Updated: Feb 2
Chemical peeling, or chemical exfoliation, is an accelerated exfoliation induced by chemical agents that cause a controlled damage resulting in thickening and strengthening of the epidermis, the deposition of healthy collagen and therefore increases in dermal volume. The result is an improved appearance of the skin, with fewer signs of ageing. They are also used to balance sebum, improve the appearance of scarring and for pigmentation issues The best part of using chemical peels is that they function by taking advantage of a natural biological process that is constantly at work in our skin, desquamation. It literally removes or stimulates faster exfoliation of the layers of skin so that newer, healthier skin cells can surface. In that process, blemishes, scars, pigmentation and other imperfections are peeled away. Depending on the extent of the damage and peel type chosen, one treatment might not completely eliminate imperfections, but it can help to make them much less obvious. Our aesthetic peels light to medium, they are AHA and BHA, allowing for a general mild to moderate skin improvement without risk of creating issues that can occur with deeper peels such as Phenol, or TCA
There are three types of peel: light (superficial) medium and deep.
Light peels- Light peels are safe when administered correctly. - Suitable for every kind of skin type - Regular treatments at correct intervals ensures healthy skin and maintain positive benefits. - Treating the very top layer of skin (outer epidermis) - Fast treatment time - Little to no discomfort during treatment and little downtime; slight redness and tightness that subsides very quickly.
Medium peels- Medium peels are safe when administered correctly - Suitable for most skin types - Treating the the top and middle layers of skin - Slightly longer treatment time - A slight burning or prickling stinging sensation may be felt during application - Skin may remain red for longer (1-2 days) - Treatment is required at longer intervals
Deep Peels- Not suitable for darker skin types - Treat deeper layers of skin - Local anaesthetic required - A cold sensation may be felt when the peel is applied - Downtime is much longer (weeks to months) there will be redness, skin will turn brown, exfoliation can be significant and in some cases they cause swelling - Results in skin lightening
Types of aesthetic peels
Biological enzymes such as Papain and Bromelain stimulate exfoliation by digesting inter corneocyte cohesion. These proteolytic enzymes decompose proteins into smaller fragments, causing a softening effect to the skin and a sloughing of corneocytes. Unlike AHAs, their activity is not pH dependent but is activated by water and limited in the amount of exfoliation that can be achieved.
Hydroxy There are two types of hydroxy acids- alpha and beta. Alpha hydroxy acids (AHAs) are naturally occurring carboxylic acids found in many foods, including glycolic acid (sugar cane), lactic acid (milk), citric acid (citrus fruits), and malic acid (apples) mandelic acid (almonds) AHAs are moisturizing, therefore the best choice for dehydrated or ageing skin.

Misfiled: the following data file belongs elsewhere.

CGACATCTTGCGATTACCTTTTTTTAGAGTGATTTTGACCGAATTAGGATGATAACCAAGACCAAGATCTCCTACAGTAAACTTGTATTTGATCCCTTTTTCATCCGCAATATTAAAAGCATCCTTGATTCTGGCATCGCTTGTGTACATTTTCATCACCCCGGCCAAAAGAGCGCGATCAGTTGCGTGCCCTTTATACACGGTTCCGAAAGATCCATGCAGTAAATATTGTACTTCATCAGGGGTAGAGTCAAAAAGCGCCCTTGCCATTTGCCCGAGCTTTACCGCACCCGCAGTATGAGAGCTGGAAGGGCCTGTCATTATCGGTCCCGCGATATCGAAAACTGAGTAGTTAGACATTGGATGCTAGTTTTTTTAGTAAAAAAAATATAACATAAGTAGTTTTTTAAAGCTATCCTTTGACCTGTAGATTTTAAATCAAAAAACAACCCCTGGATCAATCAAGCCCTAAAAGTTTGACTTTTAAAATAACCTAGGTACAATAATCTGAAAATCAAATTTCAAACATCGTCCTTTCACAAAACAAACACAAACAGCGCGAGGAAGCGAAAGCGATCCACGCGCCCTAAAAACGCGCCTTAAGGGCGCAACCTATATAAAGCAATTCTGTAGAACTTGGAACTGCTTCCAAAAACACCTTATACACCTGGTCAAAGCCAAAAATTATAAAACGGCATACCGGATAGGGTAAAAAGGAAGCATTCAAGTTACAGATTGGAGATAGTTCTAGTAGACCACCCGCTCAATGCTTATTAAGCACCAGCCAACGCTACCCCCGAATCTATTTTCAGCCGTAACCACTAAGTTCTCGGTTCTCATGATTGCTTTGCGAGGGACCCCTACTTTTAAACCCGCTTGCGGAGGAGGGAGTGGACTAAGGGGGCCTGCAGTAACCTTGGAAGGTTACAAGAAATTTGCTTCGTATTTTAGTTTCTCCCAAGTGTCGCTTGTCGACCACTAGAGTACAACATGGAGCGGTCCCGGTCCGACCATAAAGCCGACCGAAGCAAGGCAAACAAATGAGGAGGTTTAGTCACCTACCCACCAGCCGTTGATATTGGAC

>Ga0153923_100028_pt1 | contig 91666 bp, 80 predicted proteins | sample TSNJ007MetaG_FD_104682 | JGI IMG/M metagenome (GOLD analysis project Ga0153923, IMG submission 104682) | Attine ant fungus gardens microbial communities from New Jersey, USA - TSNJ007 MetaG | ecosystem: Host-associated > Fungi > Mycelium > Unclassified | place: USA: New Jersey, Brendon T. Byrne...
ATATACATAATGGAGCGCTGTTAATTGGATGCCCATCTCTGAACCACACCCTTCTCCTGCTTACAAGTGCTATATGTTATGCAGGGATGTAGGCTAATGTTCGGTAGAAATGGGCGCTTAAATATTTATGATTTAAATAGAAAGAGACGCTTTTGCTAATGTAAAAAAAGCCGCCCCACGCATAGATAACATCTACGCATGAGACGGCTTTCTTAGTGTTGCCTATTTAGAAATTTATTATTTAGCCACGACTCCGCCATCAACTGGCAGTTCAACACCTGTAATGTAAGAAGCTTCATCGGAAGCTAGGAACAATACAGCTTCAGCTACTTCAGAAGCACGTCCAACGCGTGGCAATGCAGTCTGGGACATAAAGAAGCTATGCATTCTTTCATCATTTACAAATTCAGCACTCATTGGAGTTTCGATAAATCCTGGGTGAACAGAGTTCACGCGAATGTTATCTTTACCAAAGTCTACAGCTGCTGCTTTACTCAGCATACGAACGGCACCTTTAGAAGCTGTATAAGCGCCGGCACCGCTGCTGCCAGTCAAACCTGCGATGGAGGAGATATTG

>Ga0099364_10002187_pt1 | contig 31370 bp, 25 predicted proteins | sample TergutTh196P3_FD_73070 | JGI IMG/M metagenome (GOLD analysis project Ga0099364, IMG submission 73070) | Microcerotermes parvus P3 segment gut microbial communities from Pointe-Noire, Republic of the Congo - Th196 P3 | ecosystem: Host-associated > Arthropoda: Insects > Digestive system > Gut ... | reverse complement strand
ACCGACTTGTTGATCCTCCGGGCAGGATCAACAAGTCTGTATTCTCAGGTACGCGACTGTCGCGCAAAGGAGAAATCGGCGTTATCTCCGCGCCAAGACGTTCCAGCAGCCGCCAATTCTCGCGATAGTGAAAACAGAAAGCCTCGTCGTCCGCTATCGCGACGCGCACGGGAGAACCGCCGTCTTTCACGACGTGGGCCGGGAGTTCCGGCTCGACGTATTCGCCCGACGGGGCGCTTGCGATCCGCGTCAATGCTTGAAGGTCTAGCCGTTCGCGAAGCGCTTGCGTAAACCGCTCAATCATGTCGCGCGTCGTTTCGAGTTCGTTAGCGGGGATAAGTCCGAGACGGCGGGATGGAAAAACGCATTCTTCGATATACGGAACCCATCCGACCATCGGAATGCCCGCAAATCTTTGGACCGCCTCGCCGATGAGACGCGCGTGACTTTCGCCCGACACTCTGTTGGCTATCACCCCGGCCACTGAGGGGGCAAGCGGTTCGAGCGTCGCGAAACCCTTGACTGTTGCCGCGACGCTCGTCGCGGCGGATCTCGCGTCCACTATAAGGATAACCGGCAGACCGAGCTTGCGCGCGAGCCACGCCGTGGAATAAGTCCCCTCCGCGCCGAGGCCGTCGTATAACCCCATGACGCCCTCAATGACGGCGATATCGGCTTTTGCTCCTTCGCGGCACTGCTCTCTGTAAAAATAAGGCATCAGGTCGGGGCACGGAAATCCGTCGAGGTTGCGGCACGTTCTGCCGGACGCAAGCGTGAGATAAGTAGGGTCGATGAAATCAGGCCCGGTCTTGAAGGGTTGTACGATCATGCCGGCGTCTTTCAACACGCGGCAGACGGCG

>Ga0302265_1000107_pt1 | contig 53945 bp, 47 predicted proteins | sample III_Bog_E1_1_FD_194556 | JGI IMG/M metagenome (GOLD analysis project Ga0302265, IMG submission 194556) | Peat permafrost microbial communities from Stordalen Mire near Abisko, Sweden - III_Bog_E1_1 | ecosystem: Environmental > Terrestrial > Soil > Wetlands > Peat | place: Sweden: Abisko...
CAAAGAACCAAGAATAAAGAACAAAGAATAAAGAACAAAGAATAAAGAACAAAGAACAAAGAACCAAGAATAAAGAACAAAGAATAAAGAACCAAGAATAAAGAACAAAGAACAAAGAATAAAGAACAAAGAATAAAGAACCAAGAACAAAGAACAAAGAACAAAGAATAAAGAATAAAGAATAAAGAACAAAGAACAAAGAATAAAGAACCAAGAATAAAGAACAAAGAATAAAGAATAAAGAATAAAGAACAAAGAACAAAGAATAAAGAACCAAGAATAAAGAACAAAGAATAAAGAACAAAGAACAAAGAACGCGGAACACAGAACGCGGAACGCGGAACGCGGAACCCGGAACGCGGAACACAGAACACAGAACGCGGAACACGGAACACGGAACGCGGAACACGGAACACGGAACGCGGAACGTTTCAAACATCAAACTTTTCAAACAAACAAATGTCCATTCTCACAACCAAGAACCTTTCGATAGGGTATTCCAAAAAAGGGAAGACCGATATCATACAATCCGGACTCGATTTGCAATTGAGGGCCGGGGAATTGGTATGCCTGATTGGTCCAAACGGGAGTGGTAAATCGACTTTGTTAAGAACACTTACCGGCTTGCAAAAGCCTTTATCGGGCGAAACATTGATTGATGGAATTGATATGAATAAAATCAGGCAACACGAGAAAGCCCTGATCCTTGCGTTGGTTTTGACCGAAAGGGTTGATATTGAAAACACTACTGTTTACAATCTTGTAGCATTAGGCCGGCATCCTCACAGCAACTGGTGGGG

Glycolic acid The glycolic acid is a carboxylic acid and structurally is the smallest belonging to the class of αlpha-hydroxy acids. It is extracted from sugar cane, beet and grapes. The peeling molecule "queen" for its cosmetic efficacy placed to various imperfections: discoloration, hyperpigmentation, atonia, dehydration, wrinkles, devitalized skin, hyperkeratosis, scarring, stretch marks and blemished skin. Its activity is linked to the ability of reducing the forces of cohesion between the corneocytes through a chemical mechanism. The exfoliation of the upper layer of the epidermis and the consequent increase the rate of cell turnover produce an increase in the activity of fibroblasts. It is an important ally for the treatment of acne by favoring the superficial exfoliation and it helps to eliminate hyperpigmentated cells from sun damage. Its powerful action stimulates in the dermis the synthesis of collagen, elastin and hyaluronic acid producing a moisturising effect for improved compactness and elasticity of the skin. So it works on two levels: on the surface with its regenerative action, stimulating the desquamation process and cellular renewal determining brightness, smoothness and uniformity of tone, while the deeper layers of the skin acquire hydration and better density.
Mandelic acid Mandelic acid is an alpha-hydroxy acid, created by heating bitter almond extract. The name "mandelic" comes from the word "mandel" which in German means almond. It works with delicate chemical exfoliation, breaking the weak bonds that bind the corneocytes. It plays an important keratolytic action, removes the damaged c